This dependence on musical accompaniments to workouts has, in some cases reached the level of reducto ad absurdum. I know two friends who are religious about running together, yet with each of them wearing their own iPod! Physically together, they're as separate socially and emotionally as if they were alone.

This doesn't seem so ridiculous to me. First of all, Gerweck assumes "social" equates "verbal." [Sorry, but I'm a communication guy]. Surely we can engage with each other socially without speaking. But more importantly, these hypothetical iPod twins are hardly separated emotionally. For some people it's merely the presence of someone else that provides a sense of support, or even challenge (in terms of pace, for example).

The good note in the article is that Gerweck suggests the ban's repeal (though he calls it "unfortunate").


Fast forward to today, when I recieved the info for my upcoming marathon. Whether or not the iPod ban would be part of this or not has been on my mind. Finally, I get confirmation! But it's not good. The are recognizing the ban.

I find this disappointing and humorous. Disappointing for obvious reasons. Humorous because of a blurb I received in a recent newsletter about the race:

Without Crossing the Finish Line First

Provident Bank is especially proud to be the Official Bank of the 2008 Baltimore Marathon, and as a mainstay in Baltimore banking since 1886, we know all about long distance performance. On race day, we'll be giving away 26 ipods at the Provident booth at Celebration Village and 26 digital cameras at the Provident mile at Patterson Park. We hope to see you there!

So we're banning the use of iPods for this event, but we're also giving them away. I love it.

Whether or not officials will be yanking and disqualifying music fans remains to be seen. As I've mentioned before, it seems that most races state the ban, but don't enforce it (indeed - imagine the chore of regulating headphone use in something like the Baltimore Running Festival, which has 17,000 participants). We'll just have to see what we can see. In the meantime, I'll continue taking the Zune on my runs, thank you.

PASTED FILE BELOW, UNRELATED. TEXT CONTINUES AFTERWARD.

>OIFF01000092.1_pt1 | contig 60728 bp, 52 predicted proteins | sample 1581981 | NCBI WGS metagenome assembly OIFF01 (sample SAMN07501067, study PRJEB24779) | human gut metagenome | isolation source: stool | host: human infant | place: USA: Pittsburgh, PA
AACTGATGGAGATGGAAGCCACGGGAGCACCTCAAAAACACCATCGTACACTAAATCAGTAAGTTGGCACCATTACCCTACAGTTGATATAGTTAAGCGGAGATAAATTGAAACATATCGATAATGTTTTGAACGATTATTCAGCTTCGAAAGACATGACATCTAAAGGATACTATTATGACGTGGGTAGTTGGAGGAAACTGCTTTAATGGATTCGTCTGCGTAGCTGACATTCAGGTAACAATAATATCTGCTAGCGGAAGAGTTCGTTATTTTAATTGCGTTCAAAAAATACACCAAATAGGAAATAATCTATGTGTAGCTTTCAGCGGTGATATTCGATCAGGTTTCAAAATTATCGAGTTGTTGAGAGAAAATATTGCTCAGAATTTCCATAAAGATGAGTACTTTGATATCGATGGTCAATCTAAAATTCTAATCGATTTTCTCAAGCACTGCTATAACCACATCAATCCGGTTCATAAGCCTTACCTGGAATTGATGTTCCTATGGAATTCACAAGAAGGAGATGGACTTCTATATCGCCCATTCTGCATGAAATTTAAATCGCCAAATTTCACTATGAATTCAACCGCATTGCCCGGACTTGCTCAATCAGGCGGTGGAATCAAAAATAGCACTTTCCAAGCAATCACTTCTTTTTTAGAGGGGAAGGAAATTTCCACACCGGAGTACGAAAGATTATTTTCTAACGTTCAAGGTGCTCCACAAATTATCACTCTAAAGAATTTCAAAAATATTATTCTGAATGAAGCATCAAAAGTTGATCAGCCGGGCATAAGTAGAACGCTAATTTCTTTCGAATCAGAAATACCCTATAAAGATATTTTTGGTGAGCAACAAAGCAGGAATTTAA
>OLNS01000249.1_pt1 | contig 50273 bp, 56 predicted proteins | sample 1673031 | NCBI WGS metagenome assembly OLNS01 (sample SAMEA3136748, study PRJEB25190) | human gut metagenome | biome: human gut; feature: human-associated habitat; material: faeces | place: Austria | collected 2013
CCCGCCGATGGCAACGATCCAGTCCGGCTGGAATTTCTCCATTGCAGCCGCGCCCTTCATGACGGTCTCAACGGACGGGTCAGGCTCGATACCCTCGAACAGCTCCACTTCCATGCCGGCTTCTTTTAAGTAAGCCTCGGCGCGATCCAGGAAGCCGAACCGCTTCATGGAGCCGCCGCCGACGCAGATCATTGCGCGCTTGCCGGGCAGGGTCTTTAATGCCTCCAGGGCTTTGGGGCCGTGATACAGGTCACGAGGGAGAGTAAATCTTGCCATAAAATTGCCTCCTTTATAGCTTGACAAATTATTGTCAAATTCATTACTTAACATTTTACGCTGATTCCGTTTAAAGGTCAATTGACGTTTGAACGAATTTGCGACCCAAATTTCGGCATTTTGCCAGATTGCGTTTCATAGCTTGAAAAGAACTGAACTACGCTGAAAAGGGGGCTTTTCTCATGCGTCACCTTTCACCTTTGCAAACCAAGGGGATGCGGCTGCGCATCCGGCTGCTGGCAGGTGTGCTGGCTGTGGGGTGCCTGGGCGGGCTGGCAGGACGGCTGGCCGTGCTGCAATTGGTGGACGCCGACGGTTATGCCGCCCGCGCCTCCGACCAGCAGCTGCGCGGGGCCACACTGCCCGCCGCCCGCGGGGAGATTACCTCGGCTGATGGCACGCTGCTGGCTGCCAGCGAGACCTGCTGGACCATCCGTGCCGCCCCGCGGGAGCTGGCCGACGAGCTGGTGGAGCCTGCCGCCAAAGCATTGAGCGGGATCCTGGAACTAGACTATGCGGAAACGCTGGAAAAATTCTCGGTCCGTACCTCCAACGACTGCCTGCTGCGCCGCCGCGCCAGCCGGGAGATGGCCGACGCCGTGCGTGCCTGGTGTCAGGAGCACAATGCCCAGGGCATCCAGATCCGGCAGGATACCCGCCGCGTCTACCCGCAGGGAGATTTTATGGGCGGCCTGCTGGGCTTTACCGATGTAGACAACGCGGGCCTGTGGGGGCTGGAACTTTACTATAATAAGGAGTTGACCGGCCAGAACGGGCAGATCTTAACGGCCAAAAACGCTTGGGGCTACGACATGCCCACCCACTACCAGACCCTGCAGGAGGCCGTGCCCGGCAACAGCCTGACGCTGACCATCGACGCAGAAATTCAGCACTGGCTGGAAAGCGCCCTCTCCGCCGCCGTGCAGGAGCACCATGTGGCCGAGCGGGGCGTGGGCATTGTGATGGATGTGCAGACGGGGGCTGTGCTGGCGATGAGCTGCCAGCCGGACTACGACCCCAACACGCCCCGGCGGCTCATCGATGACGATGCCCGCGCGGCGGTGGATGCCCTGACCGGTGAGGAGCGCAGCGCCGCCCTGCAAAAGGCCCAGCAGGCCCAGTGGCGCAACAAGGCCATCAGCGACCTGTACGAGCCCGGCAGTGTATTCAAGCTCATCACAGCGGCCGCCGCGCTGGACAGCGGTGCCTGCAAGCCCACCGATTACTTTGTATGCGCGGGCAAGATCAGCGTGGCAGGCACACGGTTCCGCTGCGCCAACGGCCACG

The latest issue of Runner's World (a better publication, for my money) has a short interview with Sugar Ray Leonard.

"I cannot run without my iPod. I run to Teddy Pendegrass, Luther Vandross, Outkast. I always ran to Michael Jackson's 'Leave Me Alone' when I was making my comebacks because the press and public were so against them."

Are you going to fuck with Sugar Ray, seriously?


John at Hella Sound said...

You, sir, are right on the money. Races can be unsafe due to poorly laid-out courses or bad planning or unexpected heat waves, but I would like to see the empirical data that reinforces the notion that headphone usage is dangerous.
Until then, I suspect the ban is a concession to "purists" can't find another explanation to substantiate their dislike of iPod runners.

Gonzo said...

Thanks for stopping by, and thanks for the comment. Of course, I agree. In the article he makes the flawed parallel to traffic laws. The difference of course is that we HAVE data in that context. This whole issue is just so silly. I'm told the USTAF meets at the end of the year - conjecture suggests they'll rescind the ban. One can only hope.

What gets me is that aside from the flawed argumentation, this ban (if enforced) is likely to actually discourage people from running. Great flippin' idea there. Let's discourage members of our statistically obese and unhealthy nation from exercising.

On another note, how are things coming along over there? I signed up for alerts on your site some time ago, but haven't heard anything. I'm curious as to what awaits!